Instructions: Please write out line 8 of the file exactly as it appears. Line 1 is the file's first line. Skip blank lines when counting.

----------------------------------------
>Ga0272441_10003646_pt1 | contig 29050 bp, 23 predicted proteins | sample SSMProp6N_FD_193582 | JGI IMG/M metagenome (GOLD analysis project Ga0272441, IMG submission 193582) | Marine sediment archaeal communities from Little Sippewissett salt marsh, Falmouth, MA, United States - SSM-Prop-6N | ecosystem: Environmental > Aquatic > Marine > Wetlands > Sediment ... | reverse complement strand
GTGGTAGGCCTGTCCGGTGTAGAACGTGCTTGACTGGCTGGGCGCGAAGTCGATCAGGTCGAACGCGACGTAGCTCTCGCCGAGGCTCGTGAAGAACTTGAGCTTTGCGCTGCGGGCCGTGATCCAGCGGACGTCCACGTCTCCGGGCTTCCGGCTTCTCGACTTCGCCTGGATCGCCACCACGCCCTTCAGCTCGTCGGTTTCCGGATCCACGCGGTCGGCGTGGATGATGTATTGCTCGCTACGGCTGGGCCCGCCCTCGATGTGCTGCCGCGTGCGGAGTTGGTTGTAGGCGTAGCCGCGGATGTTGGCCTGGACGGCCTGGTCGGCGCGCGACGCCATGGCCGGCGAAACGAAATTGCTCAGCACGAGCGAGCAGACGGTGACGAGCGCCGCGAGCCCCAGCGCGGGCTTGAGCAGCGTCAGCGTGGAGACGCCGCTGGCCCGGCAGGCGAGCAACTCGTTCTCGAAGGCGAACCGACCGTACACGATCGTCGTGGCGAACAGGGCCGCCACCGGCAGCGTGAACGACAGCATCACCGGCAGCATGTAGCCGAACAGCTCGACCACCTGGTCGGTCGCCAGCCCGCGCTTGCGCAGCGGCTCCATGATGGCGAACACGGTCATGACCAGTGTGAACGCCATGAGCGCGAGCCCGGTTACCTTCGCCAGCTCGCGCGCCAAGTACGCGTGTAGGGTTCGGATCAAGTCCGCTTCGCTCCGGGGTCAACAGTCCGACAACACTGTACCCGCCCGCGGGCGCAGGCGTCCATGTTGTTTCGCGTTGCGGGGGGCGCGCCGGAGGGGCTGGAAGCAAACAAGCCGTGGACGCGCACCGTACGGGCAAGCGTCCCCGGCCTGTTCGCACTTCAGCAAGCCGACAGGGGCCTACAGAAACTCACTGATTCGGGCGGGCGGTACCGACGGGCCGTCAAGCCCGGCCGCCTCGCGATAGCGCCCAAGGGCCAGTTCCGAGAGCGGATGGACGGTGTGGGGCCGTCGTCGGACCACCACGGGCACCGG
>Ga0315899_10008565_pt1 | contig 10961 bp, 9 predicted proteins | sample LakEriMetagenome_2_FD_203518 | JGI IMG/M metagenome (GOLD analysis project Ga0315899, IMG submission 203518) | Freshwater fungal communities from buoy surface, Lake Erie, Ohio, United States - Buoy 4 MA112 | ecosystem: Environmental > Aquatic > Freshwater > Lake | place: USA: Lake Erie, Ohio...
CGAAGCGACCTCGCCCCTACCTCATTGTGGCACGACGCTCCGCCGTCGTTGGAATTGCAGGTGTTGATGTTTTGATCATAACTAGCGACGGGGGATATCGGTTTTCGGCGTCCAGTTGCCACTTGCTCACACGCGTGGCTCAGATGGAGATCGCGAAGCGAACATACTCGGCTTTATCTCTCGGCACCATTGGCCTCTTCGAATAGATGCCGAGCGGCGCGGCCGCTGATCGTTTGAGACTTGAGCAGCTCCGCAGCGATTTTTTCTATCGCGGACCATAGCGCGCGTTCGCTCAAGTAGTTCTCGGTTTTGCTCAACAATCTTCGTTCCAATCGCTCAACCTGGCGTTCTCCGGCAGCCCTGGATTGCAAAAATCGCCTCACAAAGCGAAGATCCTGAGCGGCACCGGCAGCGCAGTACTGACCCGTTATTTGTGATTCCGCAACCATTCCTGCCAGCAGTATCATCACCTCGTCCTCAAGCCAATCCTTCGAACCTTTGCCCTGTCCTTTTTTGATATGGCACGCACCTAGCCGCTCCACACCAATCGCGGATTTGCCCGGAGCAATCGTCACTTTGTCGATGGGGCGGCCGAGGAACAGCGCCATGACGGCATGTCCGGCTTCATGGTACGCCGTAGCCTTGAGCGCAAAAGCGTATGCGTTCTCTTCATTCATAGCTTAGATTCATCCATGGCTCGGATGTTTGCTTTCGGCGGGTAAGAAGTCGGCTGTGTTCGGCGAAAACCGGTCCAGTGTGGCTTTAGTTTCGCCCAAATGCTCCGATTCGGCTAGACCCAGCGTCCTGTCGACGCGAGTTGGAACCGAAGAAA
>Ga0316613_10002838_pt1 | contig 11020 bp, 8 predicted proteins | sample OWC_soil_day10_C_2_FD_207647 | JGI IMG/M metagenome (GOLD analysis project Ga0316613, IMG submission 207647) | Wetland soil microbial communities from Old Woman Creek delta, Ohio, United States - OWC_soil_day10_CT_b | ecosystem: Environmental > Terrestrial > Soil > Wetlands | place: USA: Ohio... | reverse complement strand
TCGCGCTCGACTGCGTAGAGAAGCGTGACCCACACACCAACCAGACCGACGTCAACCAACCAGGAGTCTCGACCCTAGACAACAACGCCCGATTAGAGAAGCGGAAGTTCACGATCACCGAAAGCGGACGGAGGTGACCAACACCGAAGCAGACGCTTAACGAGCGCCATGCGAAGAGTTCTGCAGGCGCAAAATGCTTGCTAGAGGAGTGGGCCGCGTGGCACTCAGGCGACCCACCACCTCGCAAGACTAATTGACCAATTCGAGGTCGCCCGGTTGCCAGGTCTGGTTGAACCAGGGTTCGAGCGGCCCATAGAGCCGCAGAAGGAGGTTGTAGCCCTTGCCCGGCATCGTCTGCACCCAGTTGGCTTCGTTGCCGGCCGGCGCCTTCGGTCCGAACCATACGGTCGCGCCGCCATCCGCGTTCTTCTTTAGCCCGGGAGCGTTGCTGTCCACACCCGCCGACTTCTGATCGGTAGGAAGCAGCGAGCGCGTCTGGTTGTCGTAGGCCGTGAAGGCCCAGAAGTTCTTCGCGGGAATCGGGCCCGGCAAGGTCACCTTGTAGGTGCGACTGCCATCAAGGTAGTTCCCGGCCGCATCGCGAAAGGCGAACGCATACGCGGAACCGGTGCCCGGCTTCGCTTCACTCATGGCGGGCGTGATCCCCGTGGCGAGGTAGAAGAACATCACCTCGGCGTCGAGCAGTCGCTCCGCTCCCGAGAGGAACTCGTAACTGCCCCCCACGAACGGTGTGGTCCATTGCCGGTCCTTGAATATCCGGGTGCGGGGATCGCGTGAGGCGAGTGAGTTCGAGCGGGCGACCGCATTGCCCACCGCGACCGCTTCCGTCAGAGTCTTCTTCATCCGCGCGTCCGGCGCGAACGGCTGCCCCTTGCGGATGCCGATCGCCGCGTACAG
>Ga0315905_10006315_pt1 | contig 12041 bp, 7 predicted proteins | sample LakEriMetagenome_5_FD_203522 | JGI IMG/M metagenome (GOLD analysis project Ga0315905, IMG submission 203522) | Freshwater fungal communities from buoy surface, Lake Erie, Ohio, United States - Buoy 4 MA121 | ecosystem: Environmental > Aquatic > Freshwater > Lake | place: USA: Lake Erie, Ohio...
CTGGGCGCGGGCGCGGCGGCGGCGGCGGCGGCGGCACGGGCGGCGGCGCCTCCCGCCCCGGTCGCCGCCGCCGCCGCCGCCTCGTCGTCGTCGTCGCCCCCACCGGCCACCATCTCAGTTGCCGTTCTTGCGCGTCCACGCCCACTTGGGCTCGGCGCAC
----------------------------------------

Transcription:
CTGGGCGCGGGCGCGGCGGCGGCGGCGGCGGCGGCACGGGCGGCGGCGCCTCCCGCCCCGGTCGCCGCCGCCGCCGCCGCCTCGTCGTCGTCGTCGCCCCCACCGGCCACCATCTCAGTTGCCGTTCTTGCGCGTCCACGCCCACTTGGGCTCGGCGCAC